When planning the Delmonico reopening, we wanted to bring back the tableside service that was so popular in dining rooms long ago. Steak Diane is one of those dishes we were proud to include in this tableside repertoire. Supposedly named for the Roman goddess of the hunt, Diana (or Diane) style was originally a way of serving venison. Through the years, though, the preparation has come to mean sauteing thinly sliced or pounded filet mignon in butter and then flambeing and basting it in a rich Cognac sauce. Steak Diane takes me back to my Commander's Palace days, when this was a favorite lunch dish of proprietor Dick Brennan. Once we put it on the menu at Delmonico, it quickly became a favorite of a new generation of New Orleanians, including one of our regular diners, Glenn Vesch. These filets are cooked to medium-rare. If you want your meat more done, slightly increase the initial cooking times.
Season the beef medallions on both sides with the salt and pepper.
Melt the butter in a large skillet over medium-high heat. Add the meat and cook for 45 seconds on the first side. Turn and cook for 30 seconds on the second side. Add the shallots and garlic to the side of the pan and cook, stirring, for 20 seconds. Add the mushrooms and cook, stirring, until soft, 2 minutes. Place the meat on a plate and cover to keep warm.
Tilt the pan towards you and add the brandy. Tip the pan away from yourself and ignite the brandy with a match. (Alternatively, remove the pan from the heat to ignite, and then return to the heat.) When the flame has burned out, add the mustard and cream, mix thoroughly and cook, stirring, for 1 minute. Add the veal stock and simmer for 1 minute. Add the Worcestershire and hot sauce and stir to combine. Return the meat and any accumulated juices to the pan and turn the meat to coat with the sauce.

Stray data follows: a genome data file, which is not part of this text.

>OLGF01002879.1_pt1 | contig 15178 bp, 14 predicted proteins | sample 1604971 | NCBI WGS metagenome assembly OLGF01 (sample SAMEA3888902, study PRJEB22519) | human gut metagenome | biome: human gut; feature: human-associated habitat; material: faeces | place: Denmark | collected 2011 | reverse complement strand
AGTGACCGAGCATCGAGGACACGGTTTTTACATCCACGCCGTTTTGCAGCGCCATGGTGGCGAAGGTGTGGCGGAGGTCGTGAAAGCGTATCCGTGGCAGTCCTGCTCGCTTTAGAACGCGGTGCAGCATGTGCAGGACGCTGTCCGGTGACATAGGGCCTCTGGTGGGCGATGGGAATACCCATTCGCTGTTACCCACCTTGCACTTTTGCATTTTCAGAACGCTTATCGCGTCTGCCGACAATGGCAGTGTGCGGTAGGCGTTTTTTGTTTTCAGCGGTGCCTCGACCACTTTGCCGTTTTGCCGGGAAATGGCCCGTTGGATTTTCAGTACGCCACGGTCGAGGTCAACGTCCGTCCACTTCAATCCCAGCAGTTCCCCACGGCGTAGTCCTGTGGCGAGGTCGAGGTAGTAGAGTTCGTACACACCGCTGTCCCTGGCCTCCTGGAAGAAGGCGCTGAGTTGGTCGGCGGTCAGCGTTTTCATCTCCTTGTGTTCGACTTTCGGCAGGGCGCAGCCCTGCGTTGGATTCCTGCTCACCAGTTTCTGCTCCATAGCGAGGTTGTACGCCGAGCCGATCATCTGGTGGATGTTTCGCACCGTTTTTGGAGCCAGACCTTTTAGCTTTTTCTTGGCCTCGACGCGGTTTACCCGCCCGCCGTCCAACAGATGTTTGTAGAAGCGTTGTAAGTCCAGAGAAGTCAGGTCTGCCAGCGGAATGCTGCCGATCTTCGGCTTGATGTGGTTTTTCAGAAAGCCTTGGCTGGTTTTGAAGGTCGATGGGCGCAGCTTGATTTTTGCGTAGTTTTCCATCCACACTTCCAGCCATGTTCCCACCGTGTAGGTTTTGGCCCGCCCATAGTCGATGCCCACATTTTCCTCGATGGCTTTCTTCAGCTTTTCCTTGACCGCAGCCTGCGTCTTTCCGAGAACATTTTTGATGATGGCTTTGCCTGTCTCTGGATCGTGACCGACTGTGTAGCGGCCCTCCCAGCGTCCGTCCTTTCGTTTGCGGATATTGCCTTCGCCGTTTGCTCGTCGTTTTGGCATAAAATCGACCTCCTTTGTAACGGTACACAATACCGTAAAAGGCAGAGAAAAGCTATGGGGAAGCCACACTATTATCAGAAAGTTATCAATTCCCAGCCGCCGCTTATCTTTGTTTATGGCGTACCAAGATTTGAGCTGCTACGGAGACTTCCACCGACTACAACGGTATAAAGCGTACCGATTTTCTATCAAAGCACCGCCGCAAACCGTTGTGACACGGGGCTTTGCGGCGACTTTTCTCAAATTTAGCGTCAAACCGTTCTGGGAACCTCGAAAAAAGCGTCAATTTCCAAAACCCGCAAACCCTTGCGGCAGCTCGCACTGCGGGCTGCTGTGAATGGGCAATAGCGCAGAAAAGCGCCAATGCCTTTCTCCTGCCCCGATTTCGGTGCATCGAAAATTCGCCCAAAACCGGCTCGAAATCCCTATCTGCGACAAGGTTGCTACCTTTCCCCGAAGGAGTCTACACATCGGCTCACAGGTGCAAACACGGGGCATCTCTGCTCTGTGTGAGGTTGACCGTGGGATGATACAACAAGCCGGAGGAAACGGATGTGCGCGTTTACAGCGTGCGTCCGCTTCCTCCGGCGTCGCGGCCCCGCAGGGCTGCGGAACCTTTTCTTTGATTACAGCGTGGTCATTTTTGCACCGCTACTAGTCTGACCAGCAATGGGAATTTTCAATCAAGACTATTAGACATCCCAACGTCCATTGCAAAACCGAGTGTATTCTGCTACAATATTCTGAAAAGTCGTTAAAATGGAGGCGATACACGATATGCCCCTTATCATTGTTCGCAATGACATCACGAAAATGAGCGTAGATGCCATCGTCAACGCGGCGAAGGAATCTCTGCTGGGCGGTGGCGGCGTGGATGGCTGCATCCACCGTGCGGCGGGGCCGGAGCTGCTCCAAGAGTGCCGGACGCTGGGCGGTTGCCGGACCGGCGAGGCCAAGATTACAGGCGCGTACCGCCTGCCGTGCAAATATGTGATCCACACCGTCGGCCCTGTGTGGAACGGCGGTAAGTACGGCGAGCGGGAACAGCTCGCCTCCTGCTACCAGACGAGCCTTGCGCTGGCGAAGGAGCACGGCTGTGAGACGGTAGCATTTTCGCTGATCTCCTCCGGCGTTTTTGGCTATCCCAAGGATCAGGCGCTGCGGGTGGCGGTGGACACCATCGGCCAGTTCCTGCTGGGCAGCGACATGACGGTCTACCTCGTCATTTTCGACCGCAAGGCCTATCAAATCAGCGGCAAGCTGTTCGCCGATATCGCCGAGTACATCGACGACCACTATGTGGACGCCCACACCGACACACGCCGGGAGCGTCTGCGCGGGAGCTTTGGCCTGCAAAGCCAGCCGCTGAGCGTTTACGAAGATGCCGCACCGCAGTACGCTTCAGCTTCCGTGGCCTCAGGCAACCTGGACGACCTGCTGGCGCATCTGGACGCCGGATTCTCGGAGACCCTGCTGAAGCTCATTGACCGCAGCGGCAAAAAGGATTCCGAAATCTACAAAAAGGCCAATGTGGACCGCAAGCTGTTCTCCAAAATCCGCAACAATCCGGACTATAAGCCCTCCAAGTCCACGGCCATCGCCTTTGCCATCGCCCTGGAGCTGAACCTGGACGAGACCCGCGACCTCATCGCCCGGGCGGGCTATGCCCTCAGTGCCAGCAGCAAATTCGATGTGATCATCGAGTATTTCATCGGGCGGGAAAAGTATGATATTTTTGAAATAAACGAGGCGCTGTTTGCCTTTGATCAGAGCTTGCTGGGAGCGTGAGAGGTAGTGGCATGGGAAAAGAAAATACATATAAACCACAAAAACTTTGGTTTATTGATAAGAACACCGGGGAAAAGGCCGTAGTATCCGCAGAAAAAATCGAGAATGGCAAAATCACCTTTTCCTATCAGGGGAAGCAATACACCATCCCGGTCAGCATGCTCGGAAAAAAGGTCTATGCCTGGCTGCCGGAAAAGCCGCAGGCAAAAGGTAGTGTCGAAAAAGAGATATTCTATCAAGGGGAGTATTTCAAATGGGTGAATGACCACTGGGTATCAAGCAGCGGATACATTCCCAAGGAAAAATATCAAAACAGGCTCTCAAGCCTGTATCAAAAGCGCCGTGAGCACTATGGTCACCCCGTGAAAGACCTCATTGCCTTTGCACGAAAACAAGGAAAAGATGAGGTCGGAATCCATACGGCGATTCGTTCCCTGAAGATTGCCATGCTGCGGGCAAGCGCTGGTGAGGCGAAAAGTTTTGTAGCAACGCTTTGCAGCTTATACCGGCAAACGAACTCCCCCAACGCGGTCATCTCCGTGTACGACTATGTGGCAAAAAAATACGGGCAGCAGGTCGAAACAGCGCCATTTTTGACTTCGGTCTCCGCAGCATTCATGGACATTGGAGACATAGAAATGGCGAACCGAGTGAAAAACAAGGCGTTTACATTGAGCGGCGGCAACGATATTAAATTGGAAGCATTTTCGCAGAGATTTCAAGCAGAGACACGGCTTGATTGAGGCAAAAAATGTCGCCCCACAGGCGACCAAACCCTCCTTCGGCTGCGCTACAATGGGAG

Remove from the heat and stir in the green onions and parsley. Divide the medallions and sauce between 2 large plates and serve immediately.
Reduced Veal Stock:
Preheat the oven to 375 degrees F.
Place the bones in a large roasting pan and toss with the oil. Roast, turning occasionally, until golden brown, about 1 hour.
Remove from the oven and spread the onions, carrots, celery, and garlic over the bones. Smear the tomato paste over the vegetables and return the pan to the oven. Roast for another 45 minutes. Remove from the oven and pour off the fat from the pan.
Transfer the bones and vegetables to a large stockpot. Do not discard the juices in the roasting pan. Add the water, bay leaves, thyme, salt, and peppercorns to the stockpot and bring to a boil.
Meanwhile, place the roasting pan over two burners on medium-high heat. Add the wine and stir with a heavy wooden spoon to deglaze and dislodge any browned bits clinging to the bottom of the pan. Add the contents to the stockpot. When the liquid returns to a boil, reduce the heat to low and simmer, uncovered, for 8 hours, skimming occasionally to remove any foam that rises to the surface.
Ladle through a fine-mesh strainer into a large clean pot. Bring to a boil, reduce to a gentle boil, and cook, uncovered, until reduced to 6 cups in volume, about 1 hour. Let cool, then cover and refrigerate overnight.
Remove any congealed fat from the surface of the stock. The stock can be stored, covered, in the refrigerator for up to 3 days, or frozen in airtight containers for up to 2 months.
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Recipe from Emeril Lagasse
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